If you’ve ever wondered how to paint furniture shabby chic, today I’m answering that question! Aren’t these little side tables charming? Their petite size and curvy shape caught my eye, so I snapped them up from Facebook Marketplace a few weeks ago.
If you’d like to see me painting one of these tables, I did a Facebook Live video here. Unlike like last week’s project, this one was pretty simple and would be great for a beginner. Here is the short list of the products I used.
(Note: These are affiliate links from which I earn a small commission at no extra cost to you.)
By the way, if you want a handy reference tool for all of Dixie Belle’s products (dry times, application methods, top coats, etc.), you can download my free guide by clicking the picture here:
After I cleaned the tables thoroughly with a TSP-based cleaner (Dixie Belle has one called White Lightning), I rinsed them and let them dry.
The key to making this paint job easy was the brush. Typically, I prefer a synthetic paint brush for most projects, but since these tables have so many nooks and crannies, the French tip was perfect. It has a pointed shape and gets the paint down in all the grooves easily. I applied 2 coats, allowing about 30-40 minutes of drying time between coats.
If you haven’t tried a furniture transfer yet, what are you waiting for?! They are so easy to work with, and give a huge impact. There are also tons of ways to use them. I almost always cut them up and use little bits on a piece, making one transfer stretch over 8-10 projects. You can also layer them, like I did on this yellow table.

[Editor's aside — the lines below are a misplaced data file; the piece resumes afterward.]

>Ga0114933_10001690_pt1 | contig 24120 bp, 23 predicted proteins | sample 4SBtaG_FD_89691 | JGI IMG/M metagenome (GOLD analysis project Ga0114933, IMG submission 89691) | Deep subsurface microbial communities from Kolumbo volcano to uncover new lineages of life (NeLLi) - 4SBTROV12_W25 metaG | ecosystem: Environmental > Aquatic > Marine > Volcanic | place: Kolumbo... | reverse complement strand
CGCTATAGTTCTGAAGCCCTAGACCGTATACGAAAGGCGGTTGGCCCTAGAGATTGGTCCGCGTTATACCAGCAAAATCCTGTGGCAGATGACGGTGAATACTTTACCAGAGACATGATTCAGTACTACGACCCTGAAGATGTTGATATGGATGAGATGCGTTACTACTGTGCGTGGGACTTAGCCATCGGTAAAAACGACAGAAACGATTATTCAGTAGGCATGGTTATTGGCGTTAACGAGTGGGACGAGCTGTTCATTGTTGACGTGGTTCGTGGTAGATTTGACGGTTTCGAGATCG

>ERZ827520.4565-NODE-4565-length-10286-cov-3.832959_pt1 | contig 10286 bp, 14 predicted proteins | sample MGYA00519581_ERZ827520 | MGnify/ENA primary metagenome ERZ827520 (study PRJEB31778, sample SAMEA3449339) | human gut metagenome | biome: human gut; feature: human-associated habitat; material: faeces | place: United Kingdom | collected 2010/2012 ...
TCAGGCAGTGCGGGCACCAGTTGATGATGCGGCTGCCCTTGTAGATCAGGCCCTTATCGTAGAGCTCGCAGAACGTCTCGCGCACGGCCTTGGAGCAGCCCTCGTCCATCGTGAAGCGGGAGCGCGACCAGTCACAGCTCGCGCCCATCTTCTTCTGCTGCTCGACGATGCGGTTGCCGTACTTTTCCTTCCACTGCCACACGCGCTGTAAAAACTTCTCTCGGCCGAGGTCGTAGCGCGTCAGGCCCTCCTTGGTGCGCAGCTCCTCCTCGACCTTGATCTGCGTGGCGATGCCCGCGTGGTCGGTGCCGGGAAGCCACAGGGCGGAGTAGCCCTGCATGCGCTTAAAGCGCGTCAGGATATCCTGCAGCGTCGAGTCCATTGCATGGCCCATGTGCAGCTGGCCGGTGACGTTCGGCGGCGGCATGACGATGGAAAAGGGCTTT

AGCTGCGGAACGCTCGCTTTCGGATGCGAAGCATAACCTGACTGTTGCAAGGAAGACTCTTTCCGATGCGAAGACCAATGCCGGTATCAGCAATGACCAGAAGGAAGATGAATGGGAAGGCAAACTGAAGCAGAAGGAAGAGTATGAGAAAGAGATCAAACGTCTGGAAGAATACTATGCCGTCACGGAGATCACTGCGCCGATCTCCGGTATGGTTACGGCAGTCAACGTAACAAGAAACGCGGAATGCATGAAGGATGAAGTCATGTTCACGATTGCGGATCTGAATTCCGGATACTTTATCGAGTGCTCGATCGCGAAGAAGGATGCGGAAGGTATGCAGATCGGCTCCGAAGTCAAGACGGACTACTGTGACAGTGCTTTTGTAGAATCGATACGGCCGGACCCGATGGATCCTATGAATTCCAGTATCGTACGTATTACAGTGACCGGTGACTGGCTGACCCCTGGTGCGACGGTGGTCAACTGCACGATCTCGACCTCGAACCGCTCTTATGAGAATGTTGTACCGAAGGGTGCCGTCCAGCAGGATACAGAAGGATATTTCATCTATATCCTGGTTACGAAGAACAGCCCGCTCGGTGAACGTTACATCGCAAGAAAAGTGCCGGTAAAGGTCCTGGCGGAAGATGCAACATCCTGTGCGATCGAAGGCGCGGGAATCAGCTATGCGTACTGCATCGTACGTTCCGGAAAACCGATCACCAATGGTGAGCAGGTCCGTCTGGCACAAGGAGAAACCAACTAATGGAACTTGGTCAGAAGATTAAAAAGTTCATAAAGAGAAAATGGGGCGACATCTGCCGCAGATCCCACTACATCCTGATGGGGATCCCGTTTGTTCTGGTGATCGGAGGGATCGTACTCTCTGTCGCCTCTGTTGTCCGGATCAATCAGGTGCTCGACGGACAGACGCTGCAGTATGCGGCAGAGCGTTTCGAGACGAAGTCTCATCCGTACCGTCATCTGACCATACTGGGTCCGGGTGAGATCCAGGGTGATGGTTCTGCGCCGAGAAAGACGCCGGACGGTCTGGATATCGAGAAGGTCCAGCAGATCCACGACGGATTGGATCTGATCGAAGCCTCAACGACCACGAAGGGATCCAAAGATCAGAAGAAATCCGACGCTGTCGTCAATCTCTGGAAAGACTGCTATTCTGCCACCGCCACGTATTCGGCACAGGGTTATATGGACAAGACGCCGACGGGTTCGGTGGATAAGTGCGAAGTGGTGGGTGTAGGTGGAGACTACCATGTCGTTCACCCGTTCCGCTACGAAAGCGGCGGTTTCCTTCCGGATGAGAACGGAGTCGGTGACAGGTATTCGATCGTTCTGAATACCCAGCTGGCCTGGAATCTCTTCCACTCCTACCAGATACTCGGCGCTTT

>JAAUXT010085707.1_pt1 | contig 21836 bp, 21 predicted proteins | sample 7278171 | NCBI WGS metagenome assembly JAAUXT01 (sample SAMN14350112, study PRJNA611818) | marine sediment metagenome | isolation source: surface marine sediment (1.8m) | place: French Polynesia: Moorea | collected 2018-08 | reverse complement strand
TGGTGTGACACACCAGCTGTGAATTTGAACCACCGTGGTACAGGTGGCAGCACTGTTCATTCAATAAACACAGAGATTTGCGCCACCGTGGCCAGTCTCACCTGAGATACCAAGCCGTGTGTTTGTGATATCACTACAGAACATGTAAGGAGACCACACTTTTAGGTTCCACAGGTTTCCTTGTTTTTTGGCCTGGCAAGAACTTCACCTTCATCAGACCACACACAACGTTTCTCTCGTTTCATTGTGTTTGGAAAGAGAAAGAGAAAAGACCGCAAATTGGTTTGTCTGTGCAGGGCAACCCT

You can even place them vertically like I did on the side of my jewelry box project. I also like combining images with script like I did here.
Or you can use them as intended as one big piece of art across the front of your piece. Transfers really make anyone look like an artist, which I love since I don’t hand paint designs. The one I used on this project is my absolute favorite with those pops of red and gold – “Midnight Floral”.
After paint and before any top coat, I like to give a quick scuff sand with a 220-grit sanding pad. This will make the surfaces buttery smooth and ready for wax or liquid top coat. One time, I forgot this step until after I had added Satin Clear Coat. I went ahead and sanded after sealer, and it worked like a charm and smoothed the finish perfectly.
I also sanded right over the transfer to give it more of an aged vintage-y look. I like it to look as incorporated as possible, not like something just stuck on top.
Using a big round wax brush, I applied white wax over the whole piece working in sections. I wiped each section back with a shop towel before moving on to the next section.
After I had waxed, I decided I really wanted to distress the tables a bit too to add a little more depth and dimension. Normally, I would have done that step first, but since I had already waxed I just went for it. It didn’t seem to cause any issues, so distressing after wax is an option.
And that’s how to shabby chic furniture with chalk paint!
If you like shabby chic style, you may enjoy these projects as well!